Gill on Regaignon, 'Writing Maternity: Medicine, Anxiety, Rhetoric, and Genre'

Dara Rossman Regaignon
Amber Gill

Dara Rossman Regaignon. Writing Maternity: Medicine, Anxiety, Rhetoric, and Genre. Columbus: Ohio State University Press, 2021. 204 pp. $69.94 (cloth), ISBN 978-0-8142-1469-5.

Reviewed by Amber Gill (Mississippi State University) Published on H-Sci-Med-Tech (August, 2022) Commissioned by Penelope K. Hardy (University of Wisconsin-La Crosse)

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In Writing Maternity: Medicine, Anxiety, Rhetoric, and Genre, Dara Rossman Regaignon examines nineteenth-century maternal anxiety through a literary-rhetorical lens and historicizes a significant shift in motherhood responsibility and stress as being directly connected to the rise of capitalism. The book is impressively succinct, packing a carefully nuanced study of the rhetorical effect of various literary genres (childrearing advice literature, memoir, and popular fiction) on maternal emotion in Victorian-era Britain. Indeed these texts directly influence the actions of mothers, but Regaignon clarifies that she is most concerned with how the literature “shaped how motherhood was imagined and its consequent emotional horizons” (p. 22). Further, the most provoking aspect of her study is the overarching argument that “maternal anxiety is an essential, affective component of patriarchal capitalism” (p. 3).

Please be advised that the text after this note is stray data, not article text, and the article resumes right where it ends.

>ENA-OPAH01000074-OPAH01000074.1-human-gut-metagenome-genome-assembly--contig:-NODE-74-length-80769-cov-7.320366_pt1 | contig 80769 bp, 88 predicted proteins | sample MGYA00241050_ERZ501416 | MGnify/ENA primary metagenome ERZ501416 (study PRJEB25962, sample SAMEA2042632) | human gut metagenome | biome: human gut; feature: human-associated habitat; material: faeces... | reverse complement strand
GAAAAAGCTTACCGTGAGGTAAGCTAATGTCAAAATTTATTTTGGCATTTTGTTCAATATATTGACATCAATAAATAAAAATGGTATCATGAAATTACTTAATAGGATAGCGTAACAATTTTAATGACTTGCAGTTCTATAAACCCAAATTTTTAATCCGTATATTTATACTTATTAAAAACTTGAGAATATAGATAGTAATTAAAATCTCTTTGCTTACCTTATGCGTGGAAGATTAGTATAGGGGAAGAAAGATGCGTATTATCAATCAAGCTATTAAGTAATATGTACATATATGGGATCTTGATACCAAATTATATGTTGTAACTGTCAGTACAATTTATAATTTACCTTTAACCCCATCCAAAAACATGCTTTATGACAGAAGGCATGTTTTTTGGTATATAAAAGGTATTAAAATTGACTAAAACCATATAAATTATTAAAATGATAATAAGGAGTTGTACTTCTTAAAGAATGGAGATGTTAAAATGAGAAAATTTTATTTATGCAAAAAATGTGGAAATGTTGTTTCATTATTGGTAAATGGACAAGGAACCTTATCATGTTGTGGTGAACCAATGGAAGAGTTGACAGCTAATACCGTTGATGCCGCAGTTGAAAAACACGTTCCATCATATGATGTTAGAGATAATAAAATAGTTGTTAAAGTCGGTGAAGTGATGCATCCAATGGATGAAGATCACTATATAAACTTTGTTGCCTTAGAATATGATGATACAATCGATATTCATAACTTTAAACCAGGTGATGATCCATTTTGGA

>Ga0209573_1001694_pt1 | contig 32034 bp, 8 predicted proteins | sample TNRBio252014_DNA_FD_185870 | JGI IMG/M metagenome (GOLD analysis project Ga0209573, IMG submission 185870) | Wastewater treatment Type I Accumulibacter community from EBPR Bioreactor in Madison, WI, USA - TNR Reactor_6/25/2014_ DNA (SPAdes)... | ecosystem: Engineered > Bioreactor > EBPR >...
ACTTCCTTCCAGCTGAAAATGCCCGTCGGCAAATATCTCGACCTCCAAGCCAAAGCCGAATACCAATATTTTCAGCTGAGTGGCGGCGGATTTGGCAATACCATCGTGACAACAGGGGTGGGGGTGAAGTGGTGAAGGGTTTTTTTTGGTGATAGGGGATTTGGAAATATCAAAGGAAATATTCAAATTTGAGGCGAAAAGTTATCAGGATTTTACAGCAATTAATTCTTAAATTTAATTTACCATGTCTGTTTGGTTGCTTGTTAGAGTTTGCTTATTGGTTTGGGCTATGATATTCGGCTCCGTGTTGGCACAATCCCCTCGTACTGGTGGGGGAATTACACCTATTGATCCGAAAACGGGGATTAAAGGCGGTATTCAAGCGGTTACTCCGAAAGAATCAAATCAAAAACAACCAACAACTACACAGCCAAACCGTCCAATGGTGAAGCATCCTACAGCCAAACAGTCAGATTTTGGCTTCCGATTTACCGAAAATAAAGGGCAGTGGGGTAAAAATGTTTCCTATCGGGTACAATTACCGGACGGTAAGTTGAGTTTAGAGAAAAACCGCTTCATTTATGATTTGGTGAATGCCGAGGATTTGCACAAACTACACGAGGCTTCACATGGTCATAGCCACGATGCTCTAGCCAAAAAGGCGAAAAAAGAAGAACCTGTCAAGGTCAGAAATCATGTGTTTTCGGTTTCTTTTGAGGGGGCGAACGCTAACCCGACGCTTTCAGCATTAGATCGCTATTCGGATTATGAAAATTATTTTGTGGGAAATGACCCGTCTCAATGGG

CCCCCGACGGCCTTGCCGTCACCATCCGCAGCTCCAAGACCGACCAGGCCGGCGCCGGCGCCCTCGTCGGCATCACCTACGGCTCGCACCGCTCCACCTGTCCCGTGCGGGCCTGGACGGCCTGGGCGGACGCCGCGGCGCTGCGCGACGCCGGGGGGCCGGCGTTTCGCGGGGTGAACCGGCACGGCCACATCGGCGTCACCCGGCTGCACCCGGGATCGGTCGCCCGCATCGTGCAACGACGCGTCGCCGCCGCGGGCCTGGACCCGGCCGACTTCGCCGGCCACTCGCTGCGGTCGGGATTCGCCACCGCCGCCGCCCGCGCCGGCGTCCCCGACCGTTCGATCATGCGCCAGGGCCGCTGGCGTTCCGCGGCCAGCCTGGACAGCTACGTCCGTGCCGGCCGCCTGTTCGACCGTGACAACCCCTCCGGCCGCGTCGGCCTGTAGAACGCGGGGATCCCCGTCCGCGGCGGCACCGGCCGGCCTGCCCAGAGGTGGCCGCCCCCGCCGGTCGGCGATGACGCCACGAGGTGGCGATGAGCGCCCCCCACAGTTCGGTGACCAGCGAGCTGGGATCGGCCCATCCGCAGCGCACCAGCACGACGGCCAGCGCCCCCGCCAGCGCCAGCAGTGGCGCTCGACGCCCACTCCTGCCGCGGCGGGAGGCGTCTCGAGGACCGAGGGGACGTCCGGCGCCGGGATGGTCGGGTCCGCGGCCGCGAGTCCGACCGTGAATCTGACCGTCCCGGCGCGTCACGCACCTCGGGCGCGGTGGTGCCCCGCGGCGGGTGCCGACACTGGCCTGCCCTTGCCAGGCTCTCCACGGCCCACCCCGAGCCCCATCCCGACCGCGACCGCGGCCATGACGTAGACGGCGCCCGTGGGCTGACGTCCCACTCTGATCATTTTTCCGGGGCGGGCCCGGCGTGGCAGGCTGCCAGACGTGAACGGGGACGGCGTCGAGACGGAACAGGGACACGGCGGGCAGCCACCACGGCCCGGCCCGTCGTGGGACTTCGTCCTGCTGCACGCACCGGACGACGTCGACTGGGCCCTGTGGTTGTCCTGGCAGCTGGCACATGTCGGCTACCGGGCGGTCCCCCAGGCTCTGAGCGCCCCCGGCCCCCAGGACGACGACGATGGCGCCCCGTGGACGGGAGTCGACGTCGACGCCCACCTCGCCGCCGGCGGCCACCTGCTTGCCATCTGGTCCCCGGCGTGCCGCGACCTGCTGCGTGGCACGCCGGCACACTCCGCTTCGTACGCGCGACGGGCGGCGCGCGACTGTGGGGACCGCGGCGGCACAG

The first chapter works as the book’s introduction by defining terms, outlining the study’s complex theoretical frameworks, and briefly summarizing each chapter’s claims. Regaignon draws on the work of Sigmund Freud and Søren Kierkegaard to establish a psychoanalytic and philosophical understanding of anxiety. She defines anxiety as both an anticipatory emotion and one of recollection. She also clarifies that her use of the term rhetoric follows a more contemporary understanding of it as a “form of symbolic action” (p. 4). Moreover, she establishes that what became understood as nurturing motherhood by the eighteenth century is composed of both a structure of emotion/feeling and ideology. The idealization of motherhood defined women into the nineteenth century and contributed to a “broader set of transformations of the family that are largely associated with the rise of the middle class and capitalist patriarchy” (p. 11).